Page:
The climax of the book, and in my opinion, the place where Lewis shows his true genius, comes when Ransom, Weston, and Devine all end up before the planet’s ruler, the being Oyarsa, who rules at the behest of Maleldil, the Creator of all. It turns out that each of the planets in our solar system has an Oyarsa which rules it. Ransom begins to understand that Earth has suffered a cosmic “shunning”, in a sense, due to its Oyarsa becoming “bent” and initiating a rebellion against Maleldil, resulting in the other Oyarsa imprisoning the bent Oyarsa on Earth, which they named Thulcandra, the Silent Planet. Yet, as the Malacandrian Oyarsa says to Ransom, “…we know no more of that planet: it is silent. We think that Maledil would not give it up utterly to the Bent One, and there are stories among us that He has taken strange counsel and dared terrible things, wrestling with the Bent One in Thulcandra. But of this we know less than you; it is a thing we desire to look into.”
But before Ransom has a chance to tell Oyarsa much of Earth, they are interrupted by the arrival of Weston and Devine, brought to Oyarsa by the hrossa. Ransom, due to his greater ability with the language, translates Weston’s purposes for his visit to Malacandra to Oyarsa. However, Ransom is not completely fluent, and he is forced to reduce Devine’s high-sounding principles and ideals to more simple terms. The lofty ideal of keeping mankind alive and thriving upon Earth and beyond, is thus shown what it really is: the ultimate destruction of every other life form so that “man” may survive.
As Oyarsa says to Weston, ” I see how the lord of the silent world has bent you. There are laws that all hnau know, of pity and straight dealing and shame and the like, and one of these is the love of kindred. He has taught you to break all of them except this one, which is not one of the greatest laws; this one he has bent till it becomes folly and has set it up, thus bent, to be a little, blind Oyarsa in your brain.”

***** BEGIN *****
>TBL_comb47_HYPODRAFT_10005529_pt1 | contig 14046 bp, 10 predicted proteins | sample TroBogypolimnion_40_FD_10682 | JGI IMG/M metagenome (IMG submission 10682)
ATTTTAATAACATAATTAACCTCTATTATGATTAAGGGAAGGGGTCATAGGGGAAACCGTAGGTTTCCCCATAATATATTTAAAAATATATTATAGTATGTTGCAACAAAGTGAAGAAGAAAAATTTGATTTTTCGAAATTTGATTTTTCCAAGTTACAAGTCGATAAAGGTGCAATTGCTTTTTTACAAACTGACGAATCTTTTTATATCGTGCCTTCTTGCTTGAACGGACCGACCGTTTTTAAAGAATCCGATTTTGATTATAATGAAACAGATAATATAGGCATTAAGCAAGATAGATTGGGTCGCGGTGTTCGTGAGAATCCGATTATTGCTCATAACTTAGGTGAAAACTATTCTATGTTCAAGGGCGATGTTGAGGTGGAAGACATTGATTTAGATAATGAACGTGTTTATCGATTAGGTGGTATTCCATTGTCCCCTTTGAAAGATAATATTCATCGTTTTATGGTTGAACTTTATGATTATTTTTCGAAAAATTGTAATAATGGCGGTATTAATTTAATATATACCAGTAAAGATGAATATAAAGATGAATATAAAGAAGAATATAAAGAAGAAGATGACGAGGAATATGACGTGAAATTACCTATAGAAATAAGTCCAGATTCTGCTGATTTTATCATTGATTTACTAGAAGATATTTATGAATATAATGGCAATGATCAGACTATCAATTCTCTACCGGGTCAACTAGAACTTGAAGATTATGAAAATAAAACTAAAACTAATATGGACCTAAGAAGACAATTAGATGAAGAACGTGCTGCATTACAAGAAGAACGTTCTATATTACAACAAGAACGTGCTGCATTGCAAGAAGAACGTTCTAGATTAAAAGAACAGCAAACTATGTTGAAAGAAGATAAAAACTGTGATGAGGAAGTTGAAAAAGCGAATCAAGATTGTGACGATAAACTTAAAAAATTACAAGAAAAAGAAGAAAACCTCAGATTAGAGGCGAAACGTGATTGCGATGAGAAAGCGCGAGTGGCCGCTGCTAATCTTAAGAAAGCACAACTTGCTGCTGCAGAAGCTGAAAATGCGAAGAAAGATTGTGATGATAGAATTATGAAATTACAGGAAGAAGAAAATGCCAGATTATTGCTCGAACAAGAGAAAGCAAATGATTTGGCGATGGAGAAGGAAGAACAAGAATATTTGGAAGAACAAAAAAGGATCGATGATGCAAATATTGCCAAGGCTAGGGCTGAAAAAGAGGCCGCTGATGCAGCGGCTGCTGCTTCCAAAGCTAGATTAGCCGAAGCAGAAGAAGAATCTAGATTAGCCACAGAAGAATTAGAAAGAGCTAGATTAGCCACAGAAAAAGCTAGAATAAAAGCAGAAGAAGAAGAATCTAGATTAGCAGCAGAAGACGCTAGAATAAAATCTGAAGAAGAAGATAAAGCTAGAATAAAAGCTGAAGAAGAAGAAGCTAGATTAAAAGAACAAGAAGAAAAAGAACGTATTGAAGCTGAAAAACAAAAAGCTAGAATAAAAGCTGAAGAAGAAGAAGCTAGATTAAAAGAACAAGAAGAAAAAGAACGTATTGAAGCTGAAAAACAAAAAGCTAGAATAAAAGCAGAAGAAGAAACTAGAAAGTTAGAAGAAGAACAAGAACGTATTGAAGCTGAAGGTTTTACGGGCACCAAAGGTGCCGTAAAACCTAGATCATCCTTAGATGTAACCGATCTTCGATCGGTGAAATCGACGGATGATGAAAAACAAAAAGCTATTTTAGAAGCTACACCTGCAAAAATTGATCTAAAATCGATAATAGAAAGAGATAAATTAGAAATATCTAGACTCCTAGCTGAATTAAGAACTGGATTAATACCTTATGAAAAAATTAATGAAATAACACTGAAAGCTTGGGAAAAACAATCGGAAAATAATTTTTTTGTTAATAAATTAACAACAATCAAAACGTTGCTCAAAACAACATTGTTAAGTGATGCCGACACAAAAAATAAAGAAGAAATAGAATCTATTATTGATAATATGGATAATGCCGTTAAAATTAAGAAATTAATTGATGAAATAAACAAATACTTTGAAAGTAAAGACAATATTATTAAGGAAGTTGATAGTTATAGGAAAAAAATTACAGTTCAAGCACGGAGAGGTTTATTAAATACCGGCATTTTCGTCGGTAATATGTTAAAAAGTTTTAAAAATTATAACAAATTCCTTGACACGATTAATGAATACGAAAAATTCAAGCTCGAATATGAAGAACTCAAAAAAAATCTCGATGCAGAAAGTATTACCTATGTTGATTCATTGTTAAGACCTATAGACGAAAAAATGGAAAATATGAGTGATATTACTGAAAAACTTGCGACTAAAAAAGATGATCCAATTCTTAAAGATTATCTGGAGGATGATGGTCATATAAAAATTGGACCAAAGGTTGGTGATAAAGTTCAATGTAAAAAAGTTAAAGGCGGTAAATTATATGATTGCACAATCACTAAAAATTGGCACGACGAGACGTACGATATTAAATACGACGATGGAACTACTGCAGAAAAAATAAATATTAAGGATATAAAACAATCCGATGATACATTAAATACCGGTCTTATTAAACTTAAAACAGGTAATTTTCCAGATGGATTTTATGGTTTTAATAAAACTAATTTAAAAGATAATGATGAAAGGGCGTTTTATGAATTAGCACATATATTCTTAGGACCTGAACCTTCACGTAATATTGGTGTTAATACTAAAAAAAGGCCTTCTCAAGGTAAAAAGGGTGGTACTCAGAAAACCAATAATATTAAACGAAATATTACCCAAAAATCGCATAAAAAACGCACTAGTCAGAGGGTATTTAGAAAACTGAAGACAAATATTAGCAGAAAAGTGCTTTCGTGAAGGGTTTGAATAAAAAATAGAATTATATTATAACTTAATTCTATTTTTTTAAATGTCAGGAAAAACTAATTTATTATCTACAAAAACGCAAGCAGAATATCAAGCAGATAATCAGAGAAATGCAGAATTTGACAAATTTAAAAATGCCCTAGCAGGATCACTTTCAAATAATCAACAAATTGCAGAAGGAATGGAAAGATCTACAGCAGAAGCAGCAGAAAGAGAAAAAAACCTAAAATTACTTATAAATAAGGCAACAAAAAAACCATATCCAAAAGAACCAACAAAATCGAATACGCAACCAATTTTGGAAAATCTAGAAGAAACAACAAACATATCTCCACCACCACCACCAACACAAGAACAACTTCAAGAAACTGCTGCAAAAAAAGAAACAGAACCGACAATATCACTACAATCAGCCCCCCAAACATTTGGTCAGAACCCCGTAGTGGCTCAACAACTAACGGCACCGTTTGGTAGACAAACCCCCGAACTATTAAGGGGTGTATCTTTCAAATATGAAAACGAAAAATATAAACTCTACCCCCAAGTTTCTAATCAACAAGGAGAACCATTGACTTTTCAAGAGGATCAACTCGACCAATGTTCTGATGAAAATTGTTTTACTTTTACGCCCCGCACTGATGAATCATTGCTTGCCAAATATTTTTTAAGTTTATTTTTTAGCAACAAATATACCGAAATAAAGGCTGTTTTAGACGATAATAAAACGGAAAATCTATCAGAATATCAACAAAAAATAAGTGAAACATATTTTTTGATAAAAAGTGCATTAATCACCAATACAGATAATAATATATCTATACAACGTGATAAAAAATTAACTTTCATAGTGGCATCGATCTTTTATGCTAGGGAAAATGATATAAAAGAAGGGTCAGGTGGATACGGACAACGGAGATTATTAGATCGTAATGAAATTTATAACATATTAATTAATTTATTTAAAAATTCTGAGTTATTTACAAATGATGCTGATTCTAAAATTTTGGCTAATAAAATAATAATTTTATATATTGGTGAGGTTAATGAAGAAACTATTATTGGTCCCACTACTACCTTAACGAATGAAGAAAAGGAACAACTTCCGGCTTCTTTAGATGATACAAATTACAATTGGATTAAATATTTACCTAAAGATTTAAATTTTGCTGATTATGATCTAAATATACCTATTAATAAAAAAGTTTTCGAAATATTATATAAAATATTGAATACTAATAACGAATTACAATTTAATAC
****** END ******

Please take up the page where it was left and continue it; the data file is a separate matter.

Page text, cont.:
There’s a lot of fruitful contemplation to be gained out of that, don’t you think? The killing fields of Cambodia, the gas chambers in Germany, the blood-soaked soil of Rwanda, the suffering Middle East – all show us how we have elevated this love of kindred, of “those like us” over the greater laws of love and compassion.
And this is why I love Lewis. He has as way of making the reader think while telling a great story, and without the reader feeling like he is being hit over the head with a “message”.
The three humans are given the opportunity to go back to Earth, a much more difficult journey as the alignment of the planets are not quite right. But the ending finds them returning safe and relatively sound, and for Ransom, the privations of the journey and the sickness he experiences following the return make the whole episode much like a dream, so much so he is not really sure it really happened at all. Until he gets a letter from Lewis, inquiring of his fellow professor and philologist Ransom, about the meaning of the word oyarses, which Lewis encounters in reading about some of the Platonists of the twelfth century.
I read this book, and the others in the Space Trilogy, a number of times in my younger years. And I have to say I thoroughly enjoyed it this time around, too. I’m looking forward to the further adventures of Dr. Ransom in the second book, entitled Perelandra, which many tout as being the best of the three.
Any thoughts? Did you read along with me? What did you think? There’s still time to join me – I’ll be looking at Book Two, Perelandra, on the last Friday of March.